CONSTITUTIONALISM, INSTITUTIONAL INTEGRITY AND THE 2017 PRESIDENTIAL BATTLE IN KENYA



Raila was among the key people that delivered a new constitutional dispensation in Kenya. Given change agents like Ruto are not available; we still have to beg Raila to finish the job. I mention Ruto, because apart from Raila, the other shrewd and passionate politician, I have seen, that could fit Raila’s shoes in Kenyan politics is Ruto. Someone has to tell Raila that we still need him; we may not necessarily need him as a president but he has to deliver constitutionalism and institutional integrity for posterity. When history is written, whether Raila was a president or not will be immaterial, what will matter most is the fight for political freedom and a democratic dispensation in Kenya. Additionally, his role in constitutional change in Kenya will always be highlighted.
The general election year, 2017, is fast approaching and many will want to reduce 2017 politics to a battle for statehouse. The new constitution is supposed to have tilted power away from statehouse. However, due to Jubilee politics, we have returned to personality cult like politics. The PR juggernaut is out to immortalize Uhuru Kenyatta by making anything worth mentioning about in Kenya directly credited to Uhuru. As a consequence, all independent institutions have been subordinated to the executive and therein are the problems.
Kibaki can be credited for many things but above all was his fidelity to institutional integrity and independence. Whether by design or default, Kibaki enabled institutions to provide leadership and to chart the way in given national issues. During the grand coalition government, we had IPOA, NACADA, EACC, IEBC, PPOA and several commissions that were seen to work rather than being overshadowed by the executive. While the leadership of these institutions may be to blame for their waning influence, the executive has a clear mandate to ensure the institutions are fully functional. The leaders of the independent institutions in Kenya have failed in harnessing constitutional powers and proactively participating in national debates and programming.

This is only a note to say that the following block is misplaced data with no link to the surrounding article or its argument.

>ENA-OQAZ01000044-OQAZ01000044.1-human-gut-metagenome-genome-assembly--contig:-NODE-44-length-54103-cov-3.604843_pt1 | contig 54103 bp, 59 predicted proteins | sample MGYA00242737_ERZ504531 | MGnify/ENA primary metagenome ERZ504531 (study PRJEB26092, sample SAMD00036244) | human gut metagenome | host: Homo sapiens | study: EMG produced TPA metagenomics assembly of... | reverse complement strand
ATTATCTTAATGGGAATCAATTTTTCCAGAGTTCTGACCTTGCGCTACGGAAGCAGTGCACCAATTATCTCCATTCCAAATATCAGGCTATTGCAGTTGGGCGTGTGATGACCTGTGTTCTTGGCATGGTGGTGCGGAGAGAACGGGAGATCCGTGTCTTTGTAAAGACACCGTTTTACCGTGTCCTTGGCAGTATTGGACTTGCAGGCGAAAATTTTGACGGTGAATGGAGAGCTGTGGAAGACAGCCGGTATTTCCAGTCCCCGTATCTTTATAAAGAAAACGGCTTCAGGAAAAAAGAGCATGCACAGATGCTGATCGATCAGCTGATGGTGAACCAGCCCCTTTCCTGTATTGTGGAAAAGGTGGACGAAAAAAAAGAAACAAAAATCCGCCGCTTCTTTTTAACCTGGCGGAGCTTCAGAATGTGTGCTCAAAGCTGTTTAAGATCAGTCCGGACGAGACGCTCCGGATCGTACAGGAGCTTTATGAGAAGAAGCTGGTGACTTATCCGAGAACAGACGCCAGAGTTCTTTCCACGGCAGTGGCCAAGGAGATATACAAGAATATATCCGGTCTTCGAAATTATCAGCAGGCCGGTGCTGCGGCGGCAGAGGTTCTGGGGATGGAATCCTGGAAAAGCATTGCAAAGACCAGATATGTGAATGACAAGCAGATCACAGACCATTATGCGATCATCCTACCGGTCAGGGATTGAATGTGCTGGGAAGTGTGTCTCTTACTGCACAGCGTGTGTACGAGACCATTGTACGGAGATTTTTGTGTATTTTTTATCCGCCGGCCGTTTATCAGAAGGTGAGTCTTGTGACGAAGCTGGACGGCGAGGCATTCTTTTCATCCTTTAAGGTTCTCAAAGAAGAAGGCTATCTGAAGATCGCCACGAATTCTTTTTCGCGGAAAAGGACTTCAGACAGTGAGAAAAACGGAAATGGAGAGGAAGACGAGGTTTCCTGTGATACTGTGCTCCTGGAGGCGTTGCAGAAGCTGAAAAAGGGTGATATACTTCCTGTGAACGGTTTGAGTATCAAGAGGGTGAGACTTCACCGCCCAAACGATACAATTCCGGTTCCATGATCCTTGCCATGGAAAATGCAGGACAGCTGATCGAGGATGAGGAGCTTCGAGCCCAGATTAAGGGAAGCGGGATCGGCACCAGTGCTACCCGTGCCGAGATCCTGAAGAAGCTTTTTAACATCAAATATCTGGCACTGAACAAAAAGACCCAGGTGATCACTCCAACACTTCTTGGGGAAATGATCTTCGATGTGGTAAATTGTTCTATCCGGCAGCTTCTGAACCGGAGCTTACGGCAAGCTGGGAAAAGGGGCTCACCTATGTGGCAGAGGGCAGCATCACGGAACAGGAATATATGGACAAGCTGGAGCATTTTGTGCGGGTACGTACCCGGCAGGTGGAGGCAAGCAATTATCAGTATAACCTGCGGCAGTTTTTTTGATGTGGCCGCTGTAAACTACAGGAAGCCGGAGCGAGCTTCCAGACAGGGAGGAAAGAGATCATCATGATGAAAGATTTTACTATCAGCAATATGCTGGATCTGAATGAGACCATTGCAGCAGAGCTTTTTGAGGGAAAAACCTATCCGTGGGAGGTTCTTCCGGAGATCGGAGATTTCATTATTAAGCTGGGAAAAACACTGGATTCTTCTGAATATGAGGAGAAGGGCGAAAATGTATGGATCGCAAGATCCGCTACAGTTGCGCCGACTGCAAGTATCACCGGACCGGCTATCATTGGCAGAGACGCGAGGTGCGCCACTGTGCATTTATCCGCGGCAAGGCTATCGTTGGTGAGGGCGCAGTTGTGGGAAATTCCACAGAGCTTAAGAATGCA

Under Jubilee government, the first casualty was the Supreme Court and the Judiciary by extension. The ruling that many have claimed favored Jubilee over CORD in the post 2013 election left the Supreme Court and the judiciary in general smarting. Competing jurisprudence emerged with the high court having a different take on election cases that seemed to counter the logic of the Supreme Court and many magistrate courts. With the likes of Ahmed Nasir of JSC obviously taking sides with Jubilee, undertones have diminished the integrity of the Judiciary or some judicial officers.
The Second institution whose integrity has suffered considerably due to Jubilee politics is IEBC and Isaac Hassan the chairperson. The 2013 election shenanigans aside, Isaac Hassan has maintained an adversarial approach towards CORD just as CORD has had no sympathies for him. However, the perception or actual bias towards Jubilee has inclined IEBC to becoming an institution that many in Kenya have little faith in. The lack of a genuine effort to address some defects or weaknesses of the institution still manifest. I believe strongly that for such a critical institution, all should be done to restore its independence.